Former South African Defence Force Minister, General Magnus Malan and 19 other former senior military officers were charged in the Durban Magistrates' Court with murder and for having established hit squads to destabilise South Africa before the end of apartheid. They were also charged with the 1987 massacre of thirteen people in KwaZulu-Natal's Kwamakutha Township. It was alleged that Malan engaged in a 'dirty tricks' campaign to exacerbate the already hostile relationship between the Inkatha Freedom Party (IFP) and the African National Congress (ANC).
After being released on bail, Malan declared: "What happened here today is the biggest crisis that's ever been in the democracy of South Africa. I am a moderate.... I am a democrat.... I am a Christian and I'm proud of it." The prosecution drew criticism from second Vice-President F.W. de Klerk, who claimed that it violated the spirit of reconciliation, which the government was advocating. Later President Nelson Mandela met with former President P.W. Botha and Freedom Front leader General Constand Viljoen to discuss their concerns over the prosecutions. Botha warned of disaster should Malan and others be wrongly prosecuted. Mandela rejected Botha's request for a moratorium on prosecutions of apartheid era leaders until the Truth and Reconciliation Commission (TRC) would begin its work.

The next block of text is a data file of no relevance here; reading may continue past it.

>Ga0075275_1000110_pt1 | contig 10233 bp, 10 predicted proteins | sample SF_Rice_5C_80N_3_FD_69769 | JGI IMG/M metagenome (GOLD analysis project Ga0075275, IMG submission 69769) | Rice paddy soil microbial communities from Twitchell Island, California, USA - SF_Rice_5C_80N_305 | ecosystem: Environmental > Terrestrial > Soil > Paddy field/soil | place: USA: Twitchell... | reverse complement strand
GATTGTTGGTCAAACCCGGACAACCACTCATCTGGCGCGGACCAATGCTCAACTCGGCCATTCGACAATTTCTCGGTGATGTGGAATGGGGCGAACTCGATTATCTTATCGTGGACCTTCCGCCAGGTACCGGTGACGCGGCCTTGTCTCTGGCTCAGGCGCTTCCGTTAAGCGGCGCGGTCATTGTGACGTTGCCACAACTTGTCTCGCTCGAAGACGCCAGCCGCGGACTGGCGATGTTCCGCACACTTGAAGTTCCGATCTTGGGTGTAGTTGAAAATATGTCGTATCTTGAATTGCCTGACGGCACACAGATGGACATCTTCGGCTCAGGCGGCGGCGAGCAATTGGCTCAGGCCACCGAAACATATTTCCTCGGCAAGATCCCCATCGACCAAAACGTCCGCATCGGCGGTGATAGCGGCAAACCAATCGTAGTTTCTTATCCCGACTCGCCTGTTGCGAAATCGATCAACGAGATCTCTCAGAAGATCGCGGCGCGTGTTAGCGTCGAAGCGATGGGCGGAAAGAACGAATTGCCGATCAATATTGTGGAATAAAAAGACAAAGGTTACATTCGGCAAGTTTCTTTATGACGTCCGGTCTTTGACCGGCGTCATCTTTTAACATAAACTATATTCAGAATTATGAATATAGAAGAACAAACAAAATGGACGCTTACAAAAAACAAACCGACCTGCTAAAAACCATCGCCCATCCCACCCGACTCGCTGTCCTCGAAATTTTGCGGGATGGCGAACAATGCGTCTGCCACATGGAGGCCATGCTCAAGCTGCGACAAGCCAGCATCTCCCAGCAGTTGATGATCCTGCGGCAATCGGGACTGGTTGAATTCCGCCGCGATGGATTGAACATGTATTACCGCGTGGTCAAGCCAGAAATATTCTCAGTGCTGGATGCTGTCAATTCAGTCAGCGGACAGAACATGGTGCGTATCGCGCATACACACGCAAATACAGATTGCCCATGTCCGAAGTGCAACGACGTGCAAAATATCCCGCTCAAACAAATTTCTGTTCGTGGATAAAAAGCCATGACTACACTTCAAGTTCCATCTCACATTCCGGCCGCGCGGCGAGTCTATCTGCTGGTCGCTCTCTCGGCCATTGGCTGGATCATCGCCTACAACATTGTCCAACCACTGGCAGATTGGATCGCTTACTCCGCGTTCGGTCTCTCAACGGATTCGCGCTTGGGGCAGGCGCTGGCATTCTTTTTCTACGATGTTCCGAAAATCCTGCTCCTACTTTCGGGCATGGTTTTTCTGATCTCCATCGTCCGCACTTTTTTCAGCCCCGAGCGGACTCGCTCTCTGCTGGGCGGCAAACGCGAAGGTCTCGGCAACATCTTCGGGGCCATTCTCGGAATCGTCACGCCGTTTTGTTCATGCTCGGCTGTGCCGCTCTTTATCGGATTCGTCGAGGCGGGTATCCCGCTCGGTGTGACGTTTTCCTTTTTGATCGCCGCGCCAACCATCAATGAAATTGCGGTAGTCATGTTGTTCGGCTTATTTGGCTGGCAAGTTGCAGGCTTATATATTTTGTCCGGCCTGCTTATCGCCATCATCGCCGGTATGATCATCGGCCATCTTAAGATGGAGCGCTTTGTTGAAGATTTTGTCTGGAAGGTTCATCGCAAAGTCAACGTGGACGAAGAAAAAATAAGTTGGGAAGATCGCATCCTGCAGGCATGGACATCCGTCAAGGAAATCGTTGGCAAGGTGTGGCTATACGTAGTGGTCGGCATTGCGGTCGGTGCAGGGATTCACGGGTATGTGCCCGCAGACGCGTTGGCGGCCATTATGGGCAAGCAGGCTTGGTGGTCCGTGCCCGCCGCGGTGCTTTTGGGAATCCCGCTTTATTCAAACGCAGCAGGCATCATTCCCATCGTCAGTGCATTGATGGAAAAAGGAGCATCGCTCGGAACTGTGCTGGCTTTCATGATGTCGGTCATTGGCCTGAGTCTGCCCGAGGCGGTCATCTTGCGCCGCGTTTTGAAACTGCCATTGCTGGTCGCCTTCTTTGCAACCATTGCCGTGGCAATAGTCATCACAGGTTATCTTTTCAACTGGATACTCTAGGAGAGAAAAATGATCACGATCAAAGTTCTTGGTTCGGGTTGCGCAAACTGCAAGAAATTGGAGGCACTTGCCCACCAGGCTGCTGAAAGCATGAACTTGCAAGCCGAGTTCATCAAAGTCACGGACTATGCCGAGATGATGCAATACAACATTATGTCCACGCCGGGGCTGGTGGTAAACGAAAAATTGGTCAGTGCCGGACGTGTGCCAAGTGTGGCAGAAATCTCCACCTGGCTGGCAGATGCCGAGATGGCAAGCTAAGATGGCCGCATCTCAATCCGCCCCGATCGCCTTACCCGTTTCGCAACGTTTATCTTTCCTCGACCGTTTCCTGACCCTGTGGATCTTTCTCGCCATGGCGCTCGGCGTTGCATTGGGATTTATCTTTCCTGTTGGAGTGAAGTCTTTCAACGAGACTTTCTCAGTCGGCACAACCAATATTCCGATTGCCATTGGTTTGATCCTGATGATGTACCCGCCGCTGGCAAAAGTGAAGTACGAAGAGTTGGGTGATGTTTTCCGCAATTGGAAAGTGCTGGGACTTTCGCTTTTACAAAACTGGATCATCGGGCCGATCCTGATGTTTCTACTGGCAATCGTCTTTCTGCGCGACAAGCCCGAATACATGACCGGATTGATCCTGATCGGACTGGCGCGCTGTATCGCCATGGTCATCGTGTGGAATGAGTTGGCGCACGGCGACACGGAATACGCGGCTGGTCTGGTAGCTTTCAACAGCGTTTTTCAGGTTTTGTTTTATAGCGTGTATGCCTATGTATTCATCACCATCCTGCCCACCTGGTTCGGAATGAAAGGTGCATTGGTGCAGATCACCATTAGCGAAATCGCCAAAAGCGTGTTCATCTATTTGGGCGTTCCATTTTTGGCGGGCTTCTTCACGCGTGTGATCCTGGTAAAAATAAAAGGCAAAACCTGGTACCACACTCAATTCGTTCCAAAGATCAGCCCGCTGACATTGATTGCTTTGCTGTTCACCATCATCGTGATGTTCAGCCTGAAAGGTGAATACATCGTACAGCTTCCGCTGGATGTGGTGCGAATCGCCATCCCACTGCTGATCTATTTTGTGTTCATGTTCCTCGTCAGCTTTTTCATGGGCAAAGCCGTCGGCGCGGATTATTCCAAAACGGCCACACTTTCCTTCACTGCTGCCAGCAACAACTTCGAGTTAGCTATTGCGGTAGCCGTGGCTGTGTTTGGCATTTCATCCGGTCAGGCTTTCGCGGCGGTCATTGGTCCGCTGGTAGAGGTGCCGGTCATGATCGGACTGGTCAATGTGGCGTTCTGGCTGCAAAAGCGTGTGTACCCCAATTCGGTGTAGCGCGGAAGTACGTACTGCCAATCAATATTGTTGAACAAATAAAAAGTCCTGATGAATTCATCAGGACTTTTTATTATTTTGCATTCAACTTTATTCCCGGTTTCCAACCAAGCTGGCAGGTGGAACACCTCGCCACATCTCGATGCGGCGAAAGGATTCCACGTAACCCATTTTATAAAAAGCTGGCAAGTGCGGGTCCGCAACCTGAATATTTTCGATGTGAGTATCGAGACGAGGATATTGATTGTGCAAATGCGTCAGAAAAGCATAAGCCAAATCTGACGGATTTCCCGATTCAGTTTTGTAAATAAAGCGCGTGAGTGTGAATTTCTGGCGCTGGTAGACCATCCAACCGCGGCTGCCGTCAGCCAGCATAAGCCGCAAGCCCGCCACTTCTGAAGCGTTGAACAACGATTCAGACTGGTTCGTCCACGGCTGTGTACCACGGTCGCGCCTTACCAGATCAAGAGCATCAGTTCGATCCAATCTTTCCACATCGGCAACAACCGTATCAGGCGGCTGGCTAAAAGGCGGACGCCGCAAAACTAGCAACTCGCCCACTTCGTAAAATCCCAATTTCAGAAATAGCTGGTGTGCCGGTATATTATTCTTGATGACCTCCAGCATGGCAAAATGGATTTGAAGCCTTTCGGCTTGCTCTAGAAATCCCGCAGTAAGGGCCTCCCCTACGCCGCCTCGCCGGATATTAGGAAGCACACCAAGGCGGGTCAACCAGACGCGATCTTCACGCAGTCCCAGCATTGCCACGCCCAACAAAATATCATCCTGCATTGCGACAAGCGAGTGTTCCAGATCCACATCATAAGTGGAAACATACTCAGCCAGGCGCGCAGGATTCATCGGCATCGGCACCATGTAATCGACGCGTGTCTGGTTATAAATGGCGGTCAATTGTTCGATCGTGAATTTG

After a seven month trial, Malan and his co-accused were cleared of all charges on 11 October 1996.
Fraser, R. (1995). Keesing's Records of World Events: Longman: London, p. 40809. Kalley, J. A. et al (1999). Southern African Political History: A Chronology of Key Political Events from Independence to Mid-1997, Greenwood: London, p. 552.
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